perch and hand-balancing which Is a
thriller, and held the audience spell
bound. Nonette, a vlollnlste of excep
tional merit, gives several classical se
lections, which she follows with the
latest rag-time numbers. She has a
delightful voice, which she uses to ad
vantage. The "Lawn Party" Is a sketch pre
senting a company of Juveniles, headed
'by William J. Dooley, the various mem
bers of which give imitations of the
leading actors and actresses of the day.
Plenty of comedy Is Injected by Dooley
as the sheriff.
Lora, the girl In the parrot, gives a
clever exhibition of psychic phenome
non. Gordon and Marx, with their
frightful butchery of the English lan
guage, and the same old pitcher of beer,
keep the audience convulsed for about
twenty-two minutes. Louise Stlckney's
dogs and a pony, with a comedian as
sistant, opens the bill and gives It a
The Klncmacolor pictures present a
dramatic story. "The Pearls of the Ma
donna." The plpo organ recitals pre
vious to performances and at Intermis
sions attract many to the promenade
"Where the Trail Divides.'' tho
three-act drama In which Iiobcrl lido
son starred two jears atro. Is the
Academy bill this week The scene
Is laid in the West, and the play
tells th stoiy of an Indian's mis
take In marrying white ulrl It Is
after four months of married life that
tho coupl realize that the mnrrlao
Is a mistake, that there Is some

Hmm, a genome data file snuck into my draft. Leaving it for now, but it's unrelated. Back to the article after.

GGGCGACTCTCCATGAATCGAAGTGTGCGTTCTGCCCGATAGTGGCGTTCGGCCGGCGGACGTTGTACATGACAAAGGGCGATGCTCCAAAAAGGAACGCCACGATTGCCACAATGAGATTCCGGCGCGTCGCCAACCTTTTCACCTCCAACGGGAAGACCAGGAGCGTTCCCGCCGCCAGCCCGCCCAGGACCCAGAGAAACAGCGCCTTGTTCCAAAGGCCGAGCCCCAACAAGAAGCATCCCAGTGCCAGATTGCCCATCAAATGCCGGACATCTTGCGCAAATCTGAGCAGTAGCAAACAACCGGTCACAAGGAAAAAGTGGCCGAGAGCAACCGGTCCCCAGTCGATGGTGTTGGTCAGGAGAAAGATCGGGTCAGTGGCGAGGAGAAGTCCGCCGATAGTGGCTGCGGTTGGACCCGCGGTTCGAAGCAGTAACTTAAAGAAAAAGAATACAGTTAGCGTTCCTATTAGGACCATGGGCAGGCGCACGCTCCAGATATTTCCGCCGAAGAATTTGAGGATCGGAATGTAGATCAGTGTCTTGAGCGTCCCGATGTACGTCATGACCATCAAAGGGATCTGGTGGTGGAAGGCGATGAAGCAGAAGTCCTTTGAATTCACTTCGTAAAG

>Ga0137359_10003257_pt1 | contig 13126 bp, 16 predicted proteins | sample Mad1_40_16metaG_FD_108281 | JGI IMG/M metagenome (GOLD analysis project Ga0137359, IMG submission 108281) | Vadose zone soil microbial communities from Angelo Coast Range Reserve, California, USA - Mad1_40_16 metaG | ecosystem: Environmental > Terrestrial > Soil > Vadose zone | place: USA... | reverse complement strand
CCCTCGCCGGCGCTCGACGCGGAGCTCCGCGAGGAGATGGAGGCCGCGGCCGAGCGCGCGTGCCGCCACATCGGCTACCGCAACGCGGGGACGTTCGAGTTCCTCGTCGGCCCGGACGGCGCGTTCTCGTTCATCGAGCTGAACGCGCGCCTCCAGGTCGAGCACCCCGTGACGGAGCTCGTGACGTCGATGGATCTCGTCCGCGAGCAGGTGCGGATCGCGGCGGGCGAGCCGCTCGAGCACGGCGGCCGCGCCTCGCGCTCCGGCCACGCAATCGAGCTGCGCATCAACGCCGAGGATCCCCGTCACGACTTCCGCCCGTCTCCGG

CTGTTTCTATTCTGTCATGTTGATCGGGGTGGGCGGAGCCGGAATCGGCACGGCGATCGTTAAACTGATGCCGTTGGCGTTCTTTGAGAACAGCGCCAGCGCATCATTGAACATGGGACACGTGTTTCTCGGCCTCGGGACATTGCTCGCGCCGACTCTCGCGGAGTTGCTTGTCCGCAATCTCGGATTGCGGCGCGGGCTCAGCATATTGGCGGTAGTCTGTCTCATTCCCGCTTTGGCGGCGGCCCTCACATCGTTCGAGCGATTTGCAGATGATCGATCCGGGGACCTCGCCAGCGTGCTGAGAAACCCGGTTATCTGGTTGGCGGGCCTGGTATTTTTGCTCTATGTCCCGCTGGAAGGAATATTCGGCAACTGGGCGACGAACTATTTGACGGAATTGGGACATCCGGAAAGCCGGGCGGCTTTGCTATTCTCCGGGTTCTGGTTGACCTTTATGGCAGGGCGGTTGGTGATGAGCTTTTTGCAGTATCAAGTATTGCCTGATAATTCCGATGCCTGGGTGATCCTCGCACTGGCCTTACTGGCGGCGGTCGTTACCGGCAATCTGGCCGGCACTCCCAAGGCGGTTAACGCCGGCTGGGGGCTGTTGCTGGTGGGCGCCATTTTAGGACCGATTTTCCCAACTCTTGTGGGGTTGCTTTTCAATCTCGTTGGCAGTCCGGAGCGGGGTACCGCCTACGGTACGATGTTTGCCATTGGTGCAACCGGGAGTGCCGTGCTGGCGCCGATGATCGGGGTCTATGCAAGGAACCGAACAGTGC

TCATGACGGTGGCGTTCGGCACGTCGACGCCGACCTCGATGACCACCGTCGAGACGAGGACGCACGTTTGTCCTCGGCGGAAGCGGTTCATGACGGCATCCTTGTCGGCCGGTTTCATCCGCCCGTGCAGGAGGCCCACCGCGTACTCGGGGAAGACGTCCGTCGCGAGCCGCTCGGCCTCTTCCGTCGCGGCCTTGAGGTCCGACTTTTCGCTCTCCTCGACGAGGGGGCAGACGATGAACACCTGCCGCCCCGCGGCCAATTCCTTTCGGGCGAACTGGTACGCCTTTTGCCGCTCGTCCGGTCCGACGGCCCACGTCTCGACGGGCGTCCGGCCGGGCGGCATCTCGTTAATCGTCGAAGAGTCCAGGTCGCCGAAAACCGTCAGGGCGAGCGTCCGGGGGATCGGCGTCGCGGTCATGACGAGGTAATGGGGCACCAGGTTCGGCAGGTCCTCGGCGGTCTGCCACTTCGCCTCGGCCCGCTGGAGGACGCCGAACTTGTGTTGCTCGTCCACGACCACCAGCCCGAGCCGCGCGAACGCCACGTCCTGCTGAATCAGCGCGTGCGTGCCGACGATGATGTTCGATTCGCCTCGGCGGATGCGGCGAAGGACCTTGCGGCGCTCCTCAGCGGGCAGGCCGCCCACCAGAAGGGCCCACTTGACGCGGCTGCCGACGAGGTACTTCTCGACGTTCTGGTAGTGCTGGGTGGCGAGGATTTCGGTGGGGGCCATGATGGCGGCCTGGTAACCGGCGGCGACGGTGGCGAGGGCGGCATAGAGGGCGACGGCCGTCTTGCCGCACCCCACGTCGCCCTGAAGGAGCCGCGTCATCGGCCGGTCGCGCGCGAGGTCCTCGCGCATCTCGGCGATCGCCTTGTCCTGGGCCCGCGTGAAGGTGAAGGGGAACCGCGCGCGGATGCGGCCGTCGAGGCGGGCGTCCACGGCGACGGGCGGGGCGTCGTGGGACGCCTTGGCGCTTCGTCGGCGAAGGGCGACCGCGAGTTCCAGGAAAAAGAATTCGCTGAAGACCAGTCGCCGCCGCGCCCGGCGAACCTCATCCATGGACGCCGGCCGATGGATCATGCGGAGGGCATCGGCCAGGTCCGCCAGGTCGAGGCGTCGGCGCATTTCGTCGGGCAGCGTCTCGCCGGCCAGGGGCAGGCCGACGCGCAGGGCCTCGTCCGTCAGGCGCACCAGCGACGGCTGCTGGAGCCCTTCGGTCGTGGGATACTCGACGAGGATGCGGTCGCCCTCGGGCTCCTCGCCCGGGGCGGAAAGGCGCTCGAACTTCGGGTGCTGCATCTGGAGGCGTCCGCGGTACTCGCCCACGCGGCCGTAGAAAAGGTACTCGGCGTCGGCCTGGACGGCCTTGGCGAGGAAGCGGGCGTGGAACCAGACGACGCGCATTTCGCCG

iiil.ilo intangible barrier wnlch
.-.tandi, between the inturnuirriiKo of j
I.andor, the Indian, thnn leav.s his
wife to marry tho man she xliould
have mairleil at tlrst The Indian and
his bride "f a tpw months have
le.tched thf pl.icf nlrri' the trail di
vide", and there Is no use In attcmiit
liiK to kindle oe w li re love was
not destined to lie kindl -d
Jlunv of the arguments tixuallv .ul
vnnced against the liiterniitrrl.ige of
Ihe races is embodied In tile ilrimn,
.ind several -enes verve to aeeentunte
the boasted stoicism of the Ited Itace.
IT.irl Koss appearw as Ma-Wa-Cha-Sa
known is How Lnndnr. the role
foi merly played lv Mr ndeson. aril
acts the part acceplalilv Hess Lan
dor the Kirl. Is vivified b Hdlth Mao
Hamilton, who acquits hijiself cred
Itablv. The other members of the
cast "do ther share lowaid making
the production a success
Can't Talk to Mother.
NEW YORK, .Manh -(As an Infant.
Frnncls Szatnol. aped tlilt t-en. was
placed In an Institution lie has Just
returned there, because lie cannot speak
Lithuanian and his mother doesn't un
Georgetown Aluminus Dies.
Vincent Levins fan oil aced thlrtv
four. formerly of WashlnRton. and Rimt
uate of tbe 1P01 class or tJeorKetown
I'nlvers ty, died at Buffalo 'esterdav.
after lingering Illness. Interment will
be Thursday morning at Pateraon.
I .. r r i i
Billie Burke Scores
, InBinefo giay,
OUITE the most serious thing
Bllllc Burke ever attempted I
"The 'Mind the Paint1 Girl"
which she ' ptajed " before
a crowded house last night In
the National Theater,- and in
which she will be seen throughout the
remainder of the week. When one
thinks of Blllle. Burke, one's mind con
jures up something fluffy and pink and
white and sweet, something that appeals
to the eje as welj asr the tastif, like
the meringue on fop of a strawberry
parfalt. She Is so altogether sweet and
captivating that one asks for nothing
else, being thoroughly satisfied with her
saucy little ways, the music rn ner voice,
and her pleasing 'personality.
But now this Is 'changed. Blllle Burke
has emerged from the state of being' a
fluttering young butterfly 'person, and
has become a serious and painstaking
actress. 'She rises to the occasion In a
manner that Is surprising to those who
have watched her dramatic career close
ly.. I didn't believe she had It in he'r,
I am free to confess. .